Ken Johnson backs me up
Post #1312 • March 11, 2009, 8:40 AM • 54 Comments
Ken Johnson, yesterday:
Mr. Bas's art bears a strong family resemblance to that of the young David Hockney, Karen Kilimnik, Elizabeth Peyton and Paul P., all of whom have trafficked in adolescent fantasy and erotic nostalgia. But he has yet to claim aesthetic or psychological ground that is distinctly his own. And as an installation artist, he is just getting started.
Yours truly, 2003:
I hope the money helps him to cheer up and get laid and establish his place in the grand scheme of things and solve all the other problems that those images were supposed to be about. They are legitimate problems; I have some of them myself. If I sound unsympathetic it's because his art is not moving enough to make me feel their importance. It looks like an awkward amalgam of Herb Ritts, Elizabeth Peyton, and Blair Witch Project.
Ken Johnson, yesterday:
Though profusely detailed, the [12-foot-wide] painting lacks the narrative focus of the smaller works, so it is not clear whether bigger will be better for Mr. Bas.
Yours truly, 2005:
Hernan Bas's work seemed to hang everywhere, and confirmed my feelings about his abilities: on paper, about forearm-size, he can execute a touching, intriguing image. Going larger and moving to canvas put massive strain on his ability to compose and his feathery, tentative drawing, the latter of which works for him well otherwise.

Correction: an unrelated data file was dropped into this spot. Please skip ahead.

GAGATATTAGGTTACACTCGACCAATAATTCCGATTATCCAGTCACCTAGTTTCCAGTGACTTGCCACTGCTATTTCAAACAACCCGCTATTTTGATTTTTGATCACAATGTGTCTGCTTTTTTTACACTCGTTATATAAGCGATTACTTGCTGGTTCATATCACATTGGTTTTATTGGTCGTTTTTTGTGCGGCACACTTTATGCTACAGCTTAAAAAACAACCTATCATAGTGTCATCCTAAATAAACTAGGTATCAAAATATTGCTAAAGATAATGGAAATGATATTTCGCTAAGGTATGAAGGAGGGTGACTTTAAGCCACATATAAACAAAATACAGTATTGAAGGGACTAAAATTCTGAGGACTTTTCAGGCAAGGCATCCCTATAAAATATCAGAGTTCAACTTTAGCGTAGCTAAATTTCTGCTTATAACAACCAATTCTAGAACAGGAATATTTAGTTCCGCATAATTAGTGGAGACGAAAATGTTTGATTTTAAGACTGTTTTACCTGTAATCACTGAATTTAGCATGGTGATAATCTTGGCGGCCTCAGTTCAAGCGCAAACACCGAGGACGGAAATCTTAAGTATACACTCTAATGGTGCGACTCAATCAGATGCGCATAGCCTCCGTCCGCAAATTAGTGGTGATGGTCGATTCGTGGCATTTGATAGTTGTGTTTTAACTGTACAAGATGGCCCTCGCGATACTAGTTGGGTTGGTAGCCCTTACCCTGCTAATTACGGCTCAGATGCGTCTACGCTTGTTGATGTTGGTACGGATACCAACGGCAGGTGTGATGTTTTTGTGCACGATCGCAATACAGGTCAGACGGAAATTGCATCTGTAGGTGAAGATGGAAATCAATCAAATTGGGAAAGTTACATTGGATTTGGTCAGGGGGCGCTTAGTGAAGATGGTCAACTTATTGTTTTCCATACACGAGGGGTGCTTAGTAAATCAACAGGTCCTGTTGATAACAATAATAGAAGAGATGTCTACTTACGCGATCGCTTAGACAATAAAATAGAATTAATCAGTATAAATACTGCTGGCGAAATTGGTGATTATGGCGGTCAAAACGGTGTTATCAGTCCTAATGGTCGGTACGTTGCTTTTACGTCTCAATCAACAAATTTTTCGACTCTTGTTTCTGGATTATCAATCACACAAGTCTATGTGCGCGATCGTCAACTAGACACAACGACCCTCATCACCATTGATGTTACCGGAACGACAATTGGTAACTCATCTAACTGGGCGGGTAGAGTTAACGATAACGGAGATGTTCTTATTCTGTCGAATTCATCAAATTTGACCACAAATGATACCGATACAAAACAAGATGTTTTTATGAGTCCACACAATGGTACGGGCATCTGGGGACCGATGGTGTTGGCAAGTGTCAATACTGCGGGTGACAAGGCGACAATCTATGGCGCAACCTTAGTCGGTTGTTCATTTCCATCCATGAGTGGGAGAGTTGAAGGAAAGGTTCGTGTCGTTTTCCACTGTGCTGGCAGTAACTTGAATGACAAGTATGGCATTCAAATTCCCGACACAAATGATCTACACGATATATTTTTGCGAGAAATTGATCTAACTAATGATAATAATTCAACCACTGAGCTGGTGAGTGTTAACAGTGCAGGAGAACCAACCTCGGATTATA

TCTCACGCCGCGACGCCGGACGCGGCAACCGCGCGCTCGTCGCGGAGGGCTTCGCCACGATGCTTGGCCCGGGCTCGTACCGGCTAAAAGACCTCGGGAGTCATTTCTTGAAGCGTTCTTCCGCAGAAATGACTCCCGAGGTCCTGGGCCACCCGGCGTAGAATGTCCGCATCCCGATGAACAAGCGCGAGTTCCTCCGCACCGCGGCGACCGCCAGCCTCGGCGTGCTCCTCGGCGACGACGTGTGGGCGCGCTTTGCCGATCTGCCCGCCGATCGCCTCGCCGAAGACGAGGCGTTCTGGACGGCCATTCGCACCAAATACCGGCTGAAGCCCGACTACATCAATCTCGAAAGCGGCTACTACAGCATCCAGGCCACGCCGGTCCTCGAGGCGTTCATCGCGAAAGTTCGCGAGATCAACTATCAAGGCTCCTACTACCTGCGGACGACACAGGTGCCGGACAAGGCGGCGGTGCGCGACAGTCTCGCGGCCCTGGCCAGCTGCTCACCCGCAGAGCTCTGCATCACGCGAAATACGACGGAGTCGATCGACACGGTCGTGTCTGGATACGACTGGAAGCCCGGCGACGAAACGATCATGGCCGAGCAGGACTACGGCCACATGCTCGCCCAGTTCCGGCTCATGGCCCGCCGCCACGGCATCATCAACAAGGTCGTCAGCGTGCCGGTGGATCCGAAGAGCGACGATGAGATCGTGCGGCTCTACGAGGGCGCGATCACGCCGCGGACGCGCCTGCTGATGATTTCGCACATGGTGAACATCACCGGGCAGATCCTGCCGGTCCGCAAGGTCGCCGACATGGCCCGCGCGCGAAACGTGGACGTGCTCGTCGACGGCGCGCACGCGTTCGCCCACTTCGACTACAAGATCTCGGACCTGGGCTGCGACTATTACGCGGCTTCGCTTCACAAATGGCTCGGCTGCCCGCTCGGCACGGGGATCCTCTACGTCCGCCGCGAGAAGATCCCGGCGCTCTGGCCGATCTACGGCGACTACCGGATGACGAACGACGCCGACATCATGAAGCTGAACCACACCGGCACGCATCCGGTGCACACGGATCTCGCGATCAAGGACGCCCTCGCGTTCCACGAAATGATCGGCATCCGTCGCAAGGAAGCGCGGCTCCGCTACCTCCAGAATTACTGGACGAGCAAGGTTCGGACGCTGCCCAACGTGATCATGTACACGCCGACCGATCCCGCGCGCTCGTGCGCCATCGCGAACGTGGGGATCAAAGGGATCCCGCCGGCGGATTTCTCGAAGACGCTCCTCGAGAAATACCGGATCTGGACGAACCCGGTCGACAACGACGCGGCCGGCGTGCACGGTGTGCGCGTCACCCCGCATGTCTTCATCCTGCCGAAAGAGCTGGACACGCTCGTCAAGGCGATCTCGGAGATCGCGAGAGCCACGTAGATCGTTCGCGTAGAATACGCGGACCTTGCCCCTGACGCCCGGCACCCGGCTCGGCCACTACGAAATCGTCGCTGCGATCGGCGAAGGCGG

Just for the record. And this of Johnson's I quote for truth:
It is partly because of Mr. Bas's relative immaturity that the question of the Rubells' part in the exhibition arises. As private collectors who have purchased his work in depth over the past 10 years, they have a significant stake in the elevation of his reputation. Having the show at a major museum in New York is a good deal for them.
The museum saves on some costs, as institutions often do when they present traveling exhibitions organized by others. ... But the museum loses some of its intellectual and ethical credibility in letting the Rubells and their former in-house curator, Mark Coetzee, completely determine an exhibition devoted to an artist whose importance remains speculative. ... No doubt this is not the last we'll hear of these issues as museum resources diminish and private collectors offer more and more tempting, money-saving opportunities. It doesn't always have to be a bad thing, but it will never not be tricky.